When Erica Earl gets congested and wheezy, her choices for medical care are straightforward: She can go to a community health clinic in East Baltimore that receives federal funding, or she can head to the emergency room.
Earl, a 43-year-old nursing student, prefers the clinic — and that's the choice doctors, politicians of both parties and hospital executives want patients to make.
But at the same time, the nation's 8,000 community clinics that serve millions of low-income patients are bracing for a $600 million cut in federal aid under the budget compromise approved by Congress on Thursday.
"There's not too many places I can go to where I feel like I'm going to be OK," said Earl, who has developed such a strong rapport with the staff of the Baltimore Medical System clinic that during a visit Thursday she brought a photo album from her recent wedding to show to the doctors and nurses.
"If they cut it, we're going to be in trouble."
Patients at clinics that rely on federal funding are one group likely to be affected by the highly partisan budget battle now raging in Washington. As part of the 11th-hour deal struck last week to avert a government shutdown and keep the federal agencies running through the end of September, lawmakers agreed to cut $600 million from the roughly $2 billion that the U.S. Department of Health and Human Services gives the centers annually.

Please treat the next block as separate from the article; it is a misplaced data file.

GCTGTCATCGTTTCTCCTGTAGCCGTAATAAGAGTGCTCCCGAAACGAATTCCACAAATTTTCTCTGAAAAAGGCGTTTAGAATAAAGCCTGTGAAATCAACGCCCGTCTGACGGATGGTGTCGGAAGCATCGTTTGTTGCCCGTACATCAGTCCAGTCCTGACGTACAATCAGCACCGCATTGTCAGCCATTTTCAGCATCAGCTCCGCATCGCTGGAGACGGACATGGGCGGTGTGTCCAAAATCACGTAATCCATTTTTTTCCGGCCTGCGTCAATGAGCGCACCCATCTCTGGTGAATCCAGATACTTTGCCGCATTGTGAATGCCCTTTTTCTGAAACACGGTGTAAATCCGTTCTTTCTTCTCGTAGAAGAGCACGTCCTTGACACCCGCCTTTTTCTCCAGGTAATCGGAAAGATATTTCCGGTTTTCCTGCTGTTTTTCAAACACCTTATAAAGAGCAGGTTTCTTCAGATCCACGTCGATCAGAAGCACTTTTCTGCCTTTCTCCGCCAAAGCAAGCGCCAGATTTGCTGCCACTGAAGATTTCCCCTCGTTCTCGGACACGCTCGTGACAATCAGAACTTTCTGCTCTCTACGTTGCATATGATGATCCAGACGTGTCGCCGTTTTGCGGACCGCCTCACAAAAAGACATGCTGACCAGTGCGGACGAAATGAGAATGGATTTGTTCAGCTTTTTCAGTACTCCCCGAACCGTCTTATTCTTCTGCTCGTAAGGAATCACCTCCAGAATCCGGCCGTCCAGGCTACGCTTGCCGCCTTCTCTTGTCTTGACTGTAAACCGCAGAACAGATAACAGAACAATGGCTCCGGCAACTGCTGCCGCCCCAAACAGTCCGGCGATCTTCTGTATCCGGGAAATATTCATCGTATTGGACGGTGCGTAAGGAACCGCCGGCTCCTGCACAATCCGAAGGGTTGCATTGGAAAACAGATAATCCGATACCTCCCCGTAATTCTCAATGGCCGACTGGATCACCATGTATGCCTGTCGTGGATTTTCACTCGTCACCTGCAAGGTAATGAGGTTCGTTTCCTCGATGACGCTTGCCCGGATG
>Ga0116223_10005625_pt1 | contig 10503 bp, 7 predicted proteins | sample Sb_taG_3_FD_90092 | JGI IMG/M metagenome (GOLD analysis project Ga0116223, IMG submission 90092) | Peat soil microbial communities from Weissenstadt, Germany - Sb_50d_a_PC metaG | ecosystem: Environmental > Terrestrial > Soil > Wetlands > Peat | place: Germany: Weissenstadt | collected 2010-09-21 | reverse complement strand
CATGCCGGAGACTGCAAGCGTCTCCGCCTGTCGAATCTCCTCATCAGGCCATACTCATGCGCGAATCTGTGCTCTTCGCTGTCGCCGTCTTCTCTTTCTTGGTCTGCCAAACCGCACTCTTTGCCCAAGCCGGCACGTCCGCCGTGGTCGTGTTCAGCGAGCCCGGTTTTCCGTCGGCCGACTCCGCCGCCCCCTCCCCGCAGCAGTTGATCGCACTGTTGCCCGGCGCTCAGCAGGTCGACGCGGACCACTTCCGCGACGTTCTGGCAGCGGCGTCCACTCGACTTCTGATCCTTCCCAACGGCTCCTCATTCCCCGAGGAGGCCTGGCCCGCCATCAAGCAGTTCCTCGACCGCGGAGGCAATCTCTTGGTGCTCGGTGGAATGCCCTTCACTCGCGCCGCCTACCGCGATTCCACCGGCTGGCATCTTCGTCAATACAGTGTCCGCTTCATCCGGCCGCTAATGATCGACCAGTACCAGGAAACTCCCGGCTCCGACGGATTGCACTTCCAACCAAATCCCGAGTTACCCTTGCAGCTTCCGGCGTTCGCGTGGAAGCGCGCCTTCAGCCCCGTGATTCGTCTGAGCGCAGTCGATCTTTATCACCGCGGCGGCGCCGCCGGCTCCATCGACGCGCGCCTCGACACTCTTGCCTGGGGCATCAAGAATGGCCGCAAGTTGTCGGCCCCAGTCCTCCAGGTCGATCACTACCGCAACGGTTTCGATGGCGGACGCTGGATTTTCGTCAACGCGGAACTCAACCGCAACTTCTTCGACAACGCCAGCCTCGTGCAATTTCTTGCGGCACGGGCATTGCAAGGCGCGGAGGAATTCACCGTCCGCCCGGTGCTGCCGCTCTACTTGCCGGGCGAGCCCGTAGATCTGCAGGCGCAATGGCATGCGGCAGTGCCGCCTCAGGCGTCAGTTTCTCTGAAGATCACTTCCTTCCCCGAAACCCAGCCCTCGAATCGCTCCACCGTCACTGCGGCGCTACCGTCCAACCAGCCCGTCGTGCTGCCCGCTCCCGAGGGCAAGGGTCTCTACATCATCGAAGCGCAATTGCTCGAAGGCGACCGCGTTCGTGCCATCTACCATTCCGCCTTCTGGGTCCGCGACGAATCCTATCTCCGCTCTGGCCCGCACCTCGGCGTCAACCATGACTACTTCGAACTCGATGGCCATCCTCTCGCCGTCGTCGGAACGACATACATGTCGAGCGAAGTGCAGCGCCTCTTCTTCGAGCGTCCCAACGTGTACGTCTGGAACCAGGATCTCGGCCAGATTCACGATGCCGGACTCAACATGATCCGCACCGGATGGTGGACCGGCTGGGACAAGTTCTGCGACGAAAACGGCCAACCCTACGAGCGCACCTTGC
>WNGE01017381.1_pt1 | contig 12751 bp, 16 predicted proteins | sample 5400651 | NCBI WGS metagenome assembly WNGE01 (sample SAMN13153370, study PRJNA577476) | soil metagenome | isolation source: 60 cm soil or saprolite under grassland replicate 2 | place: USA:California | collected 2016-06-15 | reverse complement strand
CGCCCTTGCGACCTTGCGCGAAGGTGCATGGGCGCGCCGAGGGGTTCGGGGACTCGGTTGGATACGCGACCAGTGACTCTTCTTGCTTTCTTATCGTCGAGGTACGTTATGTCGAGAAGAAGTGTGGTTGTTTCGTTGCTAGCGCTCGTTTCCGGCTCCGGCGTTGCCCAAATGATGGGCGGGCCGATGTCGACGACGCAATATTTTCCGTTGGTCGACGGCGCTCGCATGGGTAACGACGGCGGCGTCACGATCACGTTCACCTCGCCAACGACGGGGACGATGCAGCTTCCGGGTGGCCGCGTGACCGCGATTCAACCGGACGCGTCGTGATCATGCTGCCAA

The budget compromise, which makes $38 billion in trims overall, was approved Thursday by bipartisan majorities in the House and Senate.
Funding the centers has been a priority for President Barack Obama, who included a five-year, $11 billion increase in the national health care overhaul signed into law last year. That money was intended specifically to help the centers gear up for the nearly twofold increase in the number of patients expected to need their services — from about 23 million to 40 million — as the new law takes effect.
Sen. Benjamin L. Cardin, who supported the short-term spending measure Thursday — even though he said he does not approve of the health care cuts — said House Republicans went after the spending in part because of its ties with Obama's controversial health care law.
"It became a target," the Maryland Democrat said Thursday. "They went there because it was symbolic of the health care act that they wanted to repeal."
An earlier version of the bill called for $1 billion in cuts to the clinics. Cardin said he would help push to restore the money in next year's budget.
The immediate impact of the funding cuts in Maryland is not clear. That's because the Obama administration may use some of the extra money set aside in the health care law to make up for the reductions. But officials stressed that maintaining federal aid at last year's levels would amount to a cut because of the expected influx of new patients.
"It'll be very harmful," said Rep. Elijah E. Cummings. The Baltimore lawmaker was one of 108 House Democrats who voted against the budget compromise Thursday.
"We're in a time when people are relying more and more on this kind of care," Cummings said.
Sixteen nonprofit community health centers in Maryland operate 111 clinics and serve some 261,875 patients, according to the National Association of Community Health Centers. They provide primary care, mental health treatment and other services for the uninsured, seniors on Medicare, families on Medicaid and patients who have private health insurance.